Call of Duty 3’s blood and gore a far cry from good old Duck Hunt days

New games so high-tech and realistic, even soldiers use them for training

Tuesday, April 7th, 2009

Screenshot from Call of Duty 3

JUST RUN OUT IN THE OPEN. YOU’LL RESPAWN AFTER THE SNIPER PICKS YOU OFF. COME ON MAN, TAKE ONE FOR THE TEAM! Games like Call of Duty 3 no longer make wielding a gun child’s play. When you miss, there is no dog to laugh at you.

Over the holidays, I played Call of Duty 3 on Xbox 360, a game where players become soldiers fighting for their lives in a realistic war setting. Watching the introduction’s impeccable graphics of hovering helicopters, grinding tanks, and mangled soldiers made me eager to test the game.

My excitement, however, quickly became genuine terror as dying soldiers’ screams boomed through surround sound speakers and explosions illuminated the huge flatscreen TV inches from my face. My blood pressure rose as the controller convulsed every time I fired a shot.

As I experienced a mini-hernia, I wondered: what happened to the good old days of Nintendo’s Duck Hunt? Where are the rainbow-shaped eyes of the dog that coyly giggled when you missed a shot? Whenever I missed a soldier in Call of Duty, another would shoot me in the head, splashing blood across the screen.

What did I expect? It’s a different world now. Advances in home-based virtual consoles are making Playdiums obsolete; now you can use Nintendo Wii’s infrared sensors to detect your physical gestures at home.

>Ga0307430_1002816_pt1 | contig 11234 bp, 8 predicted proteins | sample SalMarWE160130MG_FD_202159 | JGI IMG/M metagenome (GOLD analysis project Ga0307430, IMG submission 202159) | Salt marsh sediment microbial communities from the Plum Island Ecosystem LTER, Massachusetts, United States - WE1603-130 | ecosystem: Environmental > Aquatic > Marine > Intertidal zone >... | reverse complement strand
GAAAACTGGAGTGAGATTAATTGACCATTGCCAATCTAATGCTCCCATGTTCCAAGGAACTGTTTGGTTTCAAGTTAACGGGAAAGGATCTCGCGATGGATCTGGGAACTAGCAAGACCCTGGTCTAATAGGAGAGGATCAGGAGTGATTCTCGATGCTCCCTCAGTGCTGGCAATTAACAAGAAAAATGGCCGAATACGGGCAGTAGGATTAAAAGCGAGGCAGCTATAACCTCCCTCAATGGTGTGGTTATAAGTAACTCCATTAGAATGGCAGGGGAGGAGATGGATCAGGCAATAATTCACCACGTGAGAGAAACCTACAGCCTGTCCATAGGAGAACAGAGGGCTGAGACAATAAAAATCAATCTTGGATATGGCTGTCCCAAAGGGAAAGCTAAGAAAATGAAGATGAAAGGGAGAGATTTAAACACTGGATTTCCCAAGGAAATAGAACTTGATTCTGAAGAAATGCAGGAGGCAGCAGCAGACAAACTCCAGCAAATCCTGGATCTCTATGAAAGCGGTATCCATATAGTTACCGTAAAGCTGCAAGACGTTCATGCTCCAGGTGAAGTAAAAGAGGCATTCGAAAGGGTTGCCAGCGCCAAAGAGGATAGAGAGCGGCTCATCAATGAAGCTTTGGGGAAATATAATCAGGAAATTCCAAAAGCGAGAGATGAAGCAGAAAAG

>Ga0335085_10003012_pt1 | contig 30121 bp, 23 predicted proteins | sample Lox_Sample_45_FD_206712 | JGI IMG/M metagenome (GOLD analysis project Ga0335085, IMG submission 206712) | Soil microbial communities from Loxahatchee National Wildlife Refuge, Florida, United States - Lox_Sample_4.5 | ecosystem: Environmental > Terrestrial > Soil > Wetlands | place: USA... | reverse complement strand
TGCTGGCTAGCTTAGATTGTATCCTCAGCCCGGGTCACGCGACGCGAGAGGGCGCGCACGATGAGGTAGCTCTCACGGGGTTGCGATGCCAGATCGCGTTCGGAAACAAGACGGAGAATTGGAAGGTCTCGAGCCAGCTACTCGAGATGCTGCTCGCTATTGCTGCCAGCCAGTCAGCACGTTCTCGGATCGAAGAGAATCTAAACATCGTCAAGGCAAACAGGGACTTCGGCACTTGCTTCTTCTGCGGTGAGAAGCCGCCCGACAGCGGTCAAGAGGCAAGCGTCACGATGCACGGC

I admit, I enjoyed spending three hours recklessly mutilating people with bazookas and submachine guns. But I was also incredibly fascinated and appalled with how much my behaviour transformed when I started playing.

After a couple hours, I was either cursing like a Scottish sailor every time my clip ran out or clubbing another soldier to death with the butt of my weapon like my life depended on it. It was scary how involved I became.

The game immerses you in a whole different world " but remember, you can stop playing whenever you want. Just turn off the console and go back to your peaceful lifestyle, volunteering at the Humane Society or helping elderly women with their groceries. After all, it’s just a game. Right?

First-person shooter games’ standards are rapidly increasing. Today, even real soldiers use similar computer programs to help train for real wars.

In a recent Washington Post article, Fred Lewis, head of the U.S. National Training Systems Association, said “using simulations to train [soldiers] is not only natural, it’s necessary.” Games like SOCOM, Medal of Honor and, of course, Call of Duty, let soldiers acquire several basic battlefield skills.

Whether or not video-game violence affects youth has long been a heated debate topic. But if a 12-year-old can use the same war simulation training U.S. soldiers to fight in Iraq, is there really anything left to debate?

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